Bloomberg News

Germany’s Note Yields Fall Most in Two Months After Retail Sales Decline

March 02, 2012

Germany’s bonds rose, pushing down two-year yields by the most in two months, as an unexpected decline in the nation’s retail sales stoked concern the debt crisis is weighing on the region’s recovery.

Spanish notes fell for the first time in 12 days after Prime Minister Mariano Rajoy said a deepening economic slump will hamper efforts to rein in the budget deficit. Italian 10- year bonds posted the longest run of weekly gains in 14 years after the budget shortfall narrowed more than economists forecast. Italy’s bonds also gained on speculation banks were using some of the three-year loans offered this week by the European Central Bank to buy the securities.

“There is still some concern about softness in the euro- region economy and as long as there is uncertainty about this, that keeps German yields anchored,” said Rasmus Rousing, a fixed-income strategist at Credit Suisse Group AG in Zurich. The ECB’s refinancing operations “helped peripheral bonds a lot but there are still risks out there,” he said.

Germany’s two-year yield dropped five basis points, or 0.05 percentage point, to 0.16 percent at 4:41 p.m. London time after dropping as much as six basis points, the most since Dec. 27. The 0.25 percent note due in March 2014 gained 0.105, or 1.05 euros per 1,000-euro ($1,326) face amount, to 100.175. The 10- year yield fell seven basis points to 1.80 percent.

German retail sales declined 1.6 percent in January from December, when they increased 0.1 percent, the Federal Statistics Office in Wiesbaden said today. Economists forecast a gain of 0.5 percent, a Bloomberg News survey showed.

Bunds Gain

German bonds have returned 11 percent in the past year as the region’s debt crisis worsened, according to indexes compiled by Bloomberg and the European Federation of Financial Analysts Societies. Greek bonds tumbled 66 percent, and Portuguese debt dropped 20 percent.

Spanish bonds pared a weekly gain as Rajoy defied European Union allies by raising his nation’s budget-deficit target for this year to 5.8 percent of gross domestic product compared with the previously agreed 4.4 percent. The government also announced the economy will contract 1.7 percent this year with the jobless rate staying above 24 percent.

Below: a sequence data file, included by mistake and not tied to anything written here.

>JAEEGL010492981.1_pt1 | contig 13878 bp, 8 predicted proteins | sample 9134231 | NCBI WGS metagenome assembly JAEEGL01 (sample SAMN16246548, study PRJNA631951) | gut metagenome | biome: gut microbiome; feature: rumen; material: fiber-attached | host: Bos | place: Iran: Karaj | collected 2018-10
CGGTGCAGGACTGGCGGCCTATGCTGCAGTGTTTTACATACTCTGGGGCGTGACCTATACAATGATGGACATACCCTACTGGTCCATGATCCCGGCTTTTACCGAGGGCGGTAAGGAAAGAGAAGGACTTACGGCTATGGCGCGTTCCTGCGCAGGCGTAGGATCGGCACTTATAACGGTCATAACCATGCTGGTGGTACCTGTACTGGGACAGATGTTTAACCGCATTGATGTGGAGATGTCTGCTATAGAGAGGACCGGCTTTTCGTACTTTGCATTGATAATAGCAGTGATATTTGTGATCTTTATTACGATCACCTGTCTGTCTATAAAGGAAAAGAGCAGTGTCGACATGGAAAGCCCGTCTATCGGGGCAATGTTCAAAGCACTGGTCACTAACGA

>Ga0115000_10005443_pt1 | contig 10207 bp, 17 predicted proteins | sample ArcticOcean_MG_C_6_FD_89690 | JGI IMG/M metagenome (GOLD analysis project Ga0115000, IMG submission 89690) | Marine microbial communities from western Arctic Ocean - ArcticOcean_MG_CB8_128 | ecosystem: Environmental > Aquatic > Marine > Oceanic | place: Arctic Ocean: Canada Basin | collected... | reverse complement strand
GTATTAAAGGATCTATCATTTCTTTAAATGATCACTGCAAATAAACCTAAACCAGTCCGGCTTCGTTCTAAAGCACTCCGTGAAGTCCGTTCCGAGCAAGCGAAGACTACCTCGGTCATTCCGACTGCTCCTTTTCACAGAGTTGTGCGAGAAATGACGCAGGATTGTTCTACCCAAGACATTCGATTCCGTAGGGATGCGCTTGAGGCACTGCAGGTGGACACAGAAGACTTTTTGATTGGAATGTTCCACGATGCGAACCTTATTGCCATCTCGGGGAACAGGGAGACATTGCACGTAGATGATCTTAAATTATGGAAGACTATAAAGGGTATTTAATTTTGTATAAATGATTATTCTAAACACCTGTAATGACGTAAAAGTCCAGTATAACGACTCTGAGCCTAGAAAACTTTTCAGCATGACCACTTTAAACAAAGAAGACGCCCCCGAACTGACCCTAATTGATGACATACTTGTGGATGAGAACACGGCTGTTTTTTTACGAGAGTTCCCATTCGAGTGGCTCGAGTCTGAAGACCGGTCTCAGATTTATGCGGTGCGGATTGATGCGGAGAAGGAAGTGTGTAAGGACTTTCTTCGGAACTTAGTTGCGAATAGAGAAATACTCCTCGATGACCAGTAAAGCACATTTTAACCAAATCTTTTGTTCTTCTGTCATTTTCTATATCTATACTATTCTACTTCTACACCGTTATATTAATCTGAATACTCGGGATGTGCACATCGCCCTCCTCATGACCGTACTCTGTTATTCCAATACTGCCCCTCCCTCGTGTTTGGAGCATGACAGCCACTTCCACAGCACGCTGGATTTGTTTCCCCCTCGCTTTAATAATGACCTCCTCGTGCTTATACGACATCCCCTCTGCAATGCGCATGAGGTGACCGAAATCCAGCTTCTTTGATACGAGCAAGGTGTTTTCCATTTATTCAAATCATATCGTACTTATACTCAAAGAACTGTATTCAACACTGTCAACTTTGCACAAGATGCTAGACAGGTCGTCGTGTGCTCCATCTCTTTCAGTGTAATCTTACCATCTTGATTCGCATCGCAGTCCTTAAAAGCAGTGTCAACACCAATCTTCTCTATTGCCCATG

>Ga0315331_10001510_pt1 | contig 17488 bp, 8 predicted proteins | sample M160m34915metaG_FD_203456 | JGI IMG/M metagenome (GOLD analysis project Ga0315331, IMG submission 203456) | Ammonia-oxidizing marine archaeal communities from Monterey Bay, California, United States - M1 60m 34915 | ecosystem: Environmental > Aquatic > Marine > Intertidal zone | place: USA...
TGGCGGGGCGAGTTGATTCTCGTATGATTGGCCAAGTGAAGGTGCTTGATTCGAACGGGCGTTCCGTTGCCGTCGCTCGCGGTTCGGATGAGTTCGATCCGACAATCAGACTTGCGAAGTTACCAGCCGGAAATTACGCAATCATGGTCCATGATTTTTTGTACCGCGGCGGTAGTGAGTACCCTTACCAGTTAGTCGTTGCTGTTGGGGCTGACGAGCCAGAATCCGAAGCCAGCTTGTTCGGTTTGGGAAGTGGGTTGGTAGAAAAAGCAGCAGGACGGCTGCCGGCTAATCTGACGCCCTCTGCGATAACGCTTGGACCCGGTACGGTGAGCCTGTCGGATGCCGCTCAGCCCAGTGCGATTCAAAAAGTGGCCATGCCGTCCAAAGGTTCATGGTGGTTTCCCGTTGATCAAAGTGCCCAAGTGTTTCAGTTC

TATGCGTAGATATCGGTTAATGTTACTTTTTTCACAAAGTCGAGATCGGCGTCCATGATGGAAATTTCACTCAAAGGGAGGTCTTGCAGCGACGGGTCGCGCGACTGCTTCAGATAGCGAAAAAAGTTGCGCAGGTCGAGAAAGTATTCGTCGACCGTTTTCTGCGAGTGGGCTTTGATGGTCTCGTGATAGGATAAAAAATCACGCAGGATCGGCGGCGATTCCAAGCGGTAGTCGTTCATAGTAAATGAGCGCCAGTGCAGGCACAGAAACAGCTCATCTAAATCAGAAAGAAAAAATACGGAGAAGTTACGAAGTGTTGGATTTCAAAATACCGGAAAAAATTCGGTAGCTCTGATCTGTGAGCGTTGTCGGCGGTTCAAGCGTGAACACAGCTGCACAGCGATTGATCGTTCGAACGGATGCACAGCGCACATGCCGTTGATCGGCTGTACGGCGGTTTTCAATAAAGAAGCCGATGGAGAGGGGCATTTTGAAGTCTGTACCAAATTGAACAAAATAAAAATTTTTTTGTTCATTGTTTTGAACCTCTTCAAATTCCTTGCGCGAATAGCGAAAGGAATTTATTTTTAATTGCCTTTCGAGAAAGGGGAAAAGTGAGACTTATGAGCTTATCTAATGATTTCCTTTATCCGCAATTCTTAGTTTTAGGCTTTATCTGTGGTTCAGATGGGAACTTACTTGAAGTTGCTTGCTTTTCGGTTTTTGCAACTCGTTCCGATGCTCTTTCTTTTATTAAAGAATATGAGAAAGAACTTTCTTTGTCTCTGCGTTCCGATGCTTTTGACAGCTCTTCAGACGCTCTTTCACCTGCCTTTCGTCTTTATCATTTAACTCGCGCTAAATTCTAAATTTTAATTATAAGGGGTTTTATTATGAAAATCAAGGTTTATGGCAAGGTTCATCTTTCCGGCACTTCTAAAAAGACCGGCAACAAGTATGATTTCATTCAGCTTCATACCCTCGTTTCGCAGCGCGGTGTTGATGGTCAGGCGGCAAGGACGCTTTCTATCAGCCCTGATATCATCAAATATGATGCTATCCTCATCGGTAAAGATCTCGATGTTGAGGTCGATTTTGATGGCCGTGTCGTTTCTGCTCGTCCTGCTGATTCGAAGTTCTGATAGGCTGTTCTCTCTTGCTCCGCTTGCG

The yield on the country’s 10-year bond rose four basis points to 4.90 percent. That increased the extra yield on the securities over comparable German debt by 10 basis points to 312 basis points. Spain’s borrowing costs for 10 years exceeded Italy’s for the first time since August 2011.

Italy’s Deficit

Italy’s 10-year bonds rose for a sixth day as the national statistics office said the budget deficit shrank to 3.9 percent of GDP last year from 4.6 percent in 2010. Economists surveyed by Bloomberg forecast a decline to 4 percent. Economic growth last year slowed to 0.4 percent, topping a 0.3 percent forecast, from 1.8 percent in 2010.

The Italian 10-year yield dropped five basis points to 4.90 percent, increasing this week’s decline to 58 basis points. Two- year yields fell two basis points to 1.74 percent.

Italian and Spanish debt has risen since December amid speculation investors are using loans from the ECB to buy the securities. The Frankfurt-based central bank said on Feb. 29 it would lend banks 529.5 billion euros under its second longer- term refinancing operation.

Nordea Investment Management, a unit of the Nordic region’s largest bank, has cut its holdings of Italian bonds in the past month amid concern the global economic recovery may be derailed by higher oil prices.

‘Big Risk’

The company bought shorter-maturity Italian notes last year, favoring them over Spanish debt because of their greater liquidity and higher yields, said Martti Forsberg, who oversees about 2.5 billion euros. He said he is underweight the longer- dated securities of both countries, meaning his funds own a smaller percentage of the debt than the indexes against which they measure their performance.

“Anything that can hurt the global economy, including an oil shock would be a big risk,” Helsinki-based Forsberg said in a Feb. 24 interview.

Armstrong Investment Managers said it sold its remaining Italian securities, making a 25 percent return after the ECB’s liquidity operations. The company, which bought the securities in November, cut its holdings to zero from about 3 percent to 4 percent, said Patrick Armstrong, managing partner in London. The company oversees about $353 million.

Volatility in Greek debt was the highest in euro-area markets, followed by Belgium, according to measures of 10-year bonds, two- and 10-year yield spreads and credit-default swaps.

The yield on Greece’s bonds due October 2022 climbed 66 basis points to 37.10 percent, pushing the price down to 18.63 percent of face value.

To contact the reporters on this story: Lukanyo Mnyanda in Edinburgh at lmnyanda@bloomberg.net; Emma Charlton in London at echarlton1@bloomberg.net

To contact the editor responsible for this story: Daniel Tilles at dtilles@bloomberg.net


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